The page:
Ruthe Wheeler.

Jane, Stewardess of the Air Lines

Chapter Twenty-four
Dangerous Passengers

Miss Comstock and Jane remained in the village two days, ministering to the needs of the stricken children and playing first assistant to the over-worked village doctor. Then another Federated Airways plane, one of the old tri-motors, dropped down on them and whisked them back to Cheyenne. From the governor came a personal note of appreciation for what they had done.

After that the winter tapered off. The storms were less severe and the flying schedules were maintained, almost without interruption. Jane and her companions found their routine duties pleasant, for no two days were alike. The weather varied, passengers changed and there was always the element of the unexpectd injecting itself into their work.

Spring arrived in a shroud of rain and fog, but with the improvement of the radio beacons, the planes were seldom delayed. The end of their first year as stewardesses neared and it was late in May when Jane, aboard the eastbound Coast to Coast Limited, swooped down on the field at Omaha.

To her surprise, the first passenger to step aboard was Miss Hardy, the supervisor of nurses at Good Samaritan. Jane was genuinely glad to see her, for it had been through Miss Hardy she had received the opportunity to join the stewardess service.

The Coast to Coast was five minutes ahead of schedule and Jane and the supervisor had a chance to visit. Miss Hardy explained that she was going to Chicago for a part of her vacation and had finally managed to make up her mind to fly.

Perhaps Id better say my brother convinced me, she smiled. Ive been in Omaha a week. Hes a regular aviation fan and comes out to the field two or three times a week to watch the night planes come in. After he dragged me along, I began to feel that I wasnt afraid to make the trip.

Youll enjoy every minute of it, Jane assured her, and Im especially delighted that your first trip is with me. Slim Bollei, one of the most skilled pilots on the line, is at the controls today. That means youll have a smooth, comfortable trip. Once in a while a cross wind gives the passengers a little trouble, but travel is unusually comfortable today.

Youve certainly attracted national attention, said Miss Hardy. Ive read of your exploits on several occasions, once when the bandit plane tried to abduct that wealthy New York woman and again when you flew to some small town with a supply of much needed serum.

It wasnt done for publicitys sake, said Jane, but the public and the newspapers arent used to stewardesses on planes and when they do anything out of the ordinary, thats news.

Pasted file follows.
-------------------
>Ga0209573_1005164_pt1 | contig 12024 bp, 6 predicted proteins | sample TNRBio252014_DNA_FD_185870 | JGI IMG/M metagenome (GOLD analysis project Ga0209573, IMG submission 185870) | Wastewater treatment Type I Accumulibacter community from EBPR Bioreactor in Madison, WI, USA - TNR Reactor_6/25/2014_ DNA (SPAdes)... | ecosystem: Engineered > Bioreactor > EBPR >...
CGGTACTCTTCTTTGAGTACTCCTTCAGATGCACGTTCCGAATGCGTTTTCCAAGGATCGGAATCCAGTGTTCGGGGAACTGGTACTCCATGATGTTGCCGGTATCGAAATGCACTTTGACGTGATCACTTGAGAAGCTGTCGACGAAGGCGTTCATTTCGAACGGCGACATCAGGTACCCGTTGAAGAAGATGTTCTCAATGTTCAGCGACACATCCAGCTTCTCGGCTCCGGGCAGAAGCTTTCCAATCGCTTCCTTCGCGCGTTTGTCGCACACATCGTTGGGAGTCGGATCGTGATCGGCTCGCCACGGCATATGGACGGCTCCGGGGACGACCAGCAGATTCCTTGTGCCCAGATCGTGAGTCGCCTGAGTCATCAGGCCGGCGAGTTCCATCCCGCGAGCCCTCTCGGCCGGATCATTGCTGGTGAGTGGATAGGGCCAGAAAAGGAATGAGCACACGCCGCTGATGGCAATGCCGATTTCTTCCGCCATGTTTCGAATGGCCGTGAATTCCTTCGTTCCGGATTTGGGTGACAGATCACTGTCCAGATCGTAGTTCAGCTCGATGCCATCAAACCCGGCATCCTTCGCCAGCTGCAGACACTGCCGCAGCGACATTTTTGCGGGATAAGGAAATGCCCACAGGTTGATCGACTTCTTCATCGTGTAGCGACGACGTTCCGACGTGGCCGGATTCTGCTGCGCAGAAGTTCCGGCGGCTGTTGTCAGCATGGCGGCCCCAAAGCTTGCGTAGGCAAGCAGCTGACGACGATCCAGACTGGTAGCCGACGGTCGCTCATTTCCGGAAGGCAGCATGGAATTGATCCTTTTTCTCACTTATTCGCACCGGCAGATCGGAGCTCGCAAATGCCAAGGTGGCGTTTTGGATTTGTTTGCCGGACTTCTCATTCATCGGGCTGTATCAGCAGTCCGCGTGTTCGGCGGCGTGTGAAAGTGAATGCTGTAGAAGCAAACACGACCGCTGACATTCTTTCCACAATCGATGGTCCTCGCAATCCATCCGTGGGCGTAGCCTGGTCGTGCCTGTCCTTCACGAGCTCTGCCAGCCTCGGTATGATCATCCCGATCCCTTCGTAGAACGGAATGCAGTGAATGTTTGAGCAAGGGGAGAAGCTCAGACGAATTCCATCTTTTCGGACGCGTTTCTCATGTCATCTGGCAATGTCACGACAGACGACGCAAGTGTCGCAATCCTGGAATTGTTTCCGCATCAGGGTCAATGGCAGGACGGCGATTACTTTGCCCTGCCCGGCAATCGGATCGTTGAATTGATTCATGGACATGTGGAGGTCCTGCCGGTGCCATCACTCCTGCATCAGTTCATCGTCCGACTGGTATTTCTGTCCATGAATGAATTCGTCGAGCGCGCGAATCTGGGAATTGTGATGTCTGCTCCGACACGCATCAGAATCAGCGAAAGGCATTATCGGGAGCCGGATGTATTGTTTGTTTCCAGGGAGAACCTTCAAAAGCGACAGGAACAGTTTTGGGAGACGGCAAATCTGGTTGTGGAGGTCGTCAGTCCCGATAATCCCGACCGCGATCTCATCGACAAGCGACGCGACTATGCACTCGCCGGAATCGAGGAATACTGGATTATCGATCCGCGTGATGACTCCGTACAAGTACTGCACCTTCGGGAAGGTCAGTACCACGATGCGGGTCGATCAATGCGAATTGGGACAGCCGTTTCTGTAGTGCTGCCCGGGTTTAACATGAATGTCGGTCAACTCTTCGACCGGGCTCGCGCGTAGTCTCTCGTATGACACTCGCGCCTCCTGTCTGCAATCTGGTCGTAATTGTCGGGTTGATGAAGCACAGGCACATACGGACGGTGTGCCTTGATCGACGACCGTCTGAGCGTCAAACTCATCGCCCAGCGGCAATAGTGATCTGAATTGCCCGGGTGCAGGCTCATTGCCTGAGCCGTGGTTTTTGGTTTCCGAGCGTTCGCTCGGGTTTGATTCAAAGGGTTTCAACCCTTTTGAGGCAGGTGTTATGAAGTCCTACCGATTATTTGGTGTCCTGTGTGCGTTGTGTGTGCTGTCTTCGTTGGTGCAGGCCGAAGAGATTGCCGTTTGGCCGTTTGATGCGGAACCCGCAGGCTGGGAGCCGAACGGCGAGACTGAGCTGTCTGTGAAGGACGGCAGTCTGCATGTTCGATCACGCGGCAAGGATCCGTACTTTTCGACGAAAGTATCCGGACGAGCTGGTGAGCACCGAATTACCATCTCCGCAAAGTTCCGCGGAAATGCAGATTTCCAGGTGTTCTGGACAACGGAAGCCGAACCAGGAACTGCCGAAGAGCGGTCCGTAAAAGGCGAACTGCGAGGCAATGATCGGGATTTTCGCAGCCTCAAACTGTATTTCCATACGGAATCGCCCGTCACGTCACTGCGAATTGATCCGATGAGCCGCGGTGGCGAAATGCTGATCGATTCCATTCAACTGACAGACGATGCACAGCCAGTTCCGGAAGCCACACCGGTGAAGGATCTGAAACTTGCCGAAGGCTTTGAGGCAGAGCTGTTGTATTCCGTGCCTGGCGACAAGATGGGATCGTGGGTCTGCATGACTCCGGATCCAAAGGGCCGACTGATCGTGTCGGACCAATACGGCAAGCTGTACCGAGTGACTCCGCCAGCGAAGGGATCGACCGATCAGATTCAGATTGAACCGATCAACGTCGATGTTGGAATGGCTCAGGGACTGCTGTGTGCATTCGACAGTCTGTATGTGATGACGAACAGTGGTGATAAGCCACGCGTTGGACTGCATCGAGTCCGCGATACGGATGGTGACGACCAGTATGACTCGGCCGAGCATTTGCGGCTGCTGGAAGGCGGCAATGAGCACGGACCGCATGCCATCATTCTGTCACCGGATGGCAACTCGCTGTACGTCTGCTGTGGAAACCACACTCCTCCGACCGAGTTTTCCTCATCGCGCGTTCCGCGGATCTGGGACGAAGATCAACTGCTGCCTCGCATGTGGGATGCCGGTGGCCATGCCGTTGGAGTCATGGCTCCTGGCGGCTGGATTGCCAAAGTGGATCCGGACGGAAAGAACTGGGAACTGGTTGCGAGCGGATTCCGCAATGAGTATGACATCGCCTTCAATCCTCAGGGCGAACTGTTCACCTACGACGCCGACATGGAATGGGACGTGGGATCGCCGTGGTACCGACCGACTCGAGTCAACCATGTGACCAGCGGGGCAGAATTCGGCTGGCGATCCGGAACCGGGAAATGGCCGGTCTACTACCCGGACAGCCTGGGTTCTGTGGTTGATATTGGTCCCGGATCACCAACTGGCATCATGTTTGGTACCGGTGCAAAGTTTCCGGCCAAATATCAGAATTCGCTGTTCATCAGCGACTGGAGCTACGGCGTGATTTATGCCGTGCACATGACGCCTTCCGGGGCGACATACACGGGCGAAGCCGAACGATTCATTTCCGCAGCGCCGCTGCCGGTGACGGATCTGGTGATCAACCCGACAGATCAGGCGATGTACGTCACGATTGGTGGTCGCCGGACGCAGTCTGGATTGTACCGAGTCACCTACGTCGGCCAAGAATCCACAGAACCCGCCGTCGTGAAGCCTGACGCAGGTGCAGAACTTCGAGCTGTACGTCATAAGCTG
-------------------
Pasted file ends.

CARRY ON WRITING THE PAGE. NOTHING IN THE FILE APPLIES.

Departure time came and Jane saw that Miss Hardy was settled comfortably, in a chair next to a window, and halfway back on the right side of the plane. Miss Hardy looked older and her eyes appeared tired. She must have had a hard year with the new classes of girls at Good Samaritan, thought Jane.

They roared off the field, flashed over the muddy Missouri, and then struck out across the rolling farm land of western Iowa.

The country was fresh, with the green of the pastures contrasting sharply against the black of the corn fields, in which the first spears of the new stalks were starting to peep through the top soil.

Several times on their swift flight over Iowa, Jane stopped to talk with Miss Hardy, who appeared to be enjoying the trip immensely. It was a non-stop hop from Omaha that afternoon and almost before they knew it, the graceful craft was settling down on the Chicago field.

Ive enjoyed the trip so much Im going in and make my reservation for the return flight, said Miss Hardy, as Jane helped her out of the plane.

Then Ill look forward to having you booked on my plane, said Jane. Thanks so much for your recommendation last year. It helped a great deal in getting jobs for Sue and me.

Sue arrived the next morning on the slower Night Flyer and found that she was booked out that night for the return to Cheyenne. Business eastbound had been heavier than the westbound traffic, and as a result there were more girls at the Chicago airport than needed. Jane was assigned to fly back with Sue, resuming her regular schedule from Cheyenne on the Coast to Coast on the second day.

When Sue got her passenger list, there were only four, all of them going through to the coast.

Looks like an easy trip, she told Jane.

Two traveling men were the first aboard and they were followed a few minutes later by a woman of about forty, who was accompanied by a curly-haired boy of seven or eight.

Sue nudged Jane sharply.

Those people are down as Mrs. Henry Smith and son, but that boy looks like Jackie Condon, the famous movie star.

Jane looked again. The boy certainly resembled the lad she had seen on the screen so many times in the last two years. His salary was reported to be fabulous, his weekly pay so large the figures dazzled.

Two minutes before starting time, there was a jam at the gate and two men, well dressed, with dark, smooth faces, hurried forward, waving tickets.

Youre just in time, said Sue, taking their tickets and assigning them to forward chairs.

They nodded and entered the plane. Jane standing beside the landing stage saw something that alarmed her, as the second man passed. His coat slipped open just as he bent to go through the door and she caught a glimpse of a gun in a shoulder holster. Guns were not unfamiliar sights to the stewardesses, for each pilot went armed, but a gun on a passenger was a different thing.

What were the names of those men? she asked Sue.

Anton Mellotti and Chris Bardo. Why?

The last man, Bardo, is carrying a gun.

Wed better tell Charlie Fischer. Hes flying us west tonight.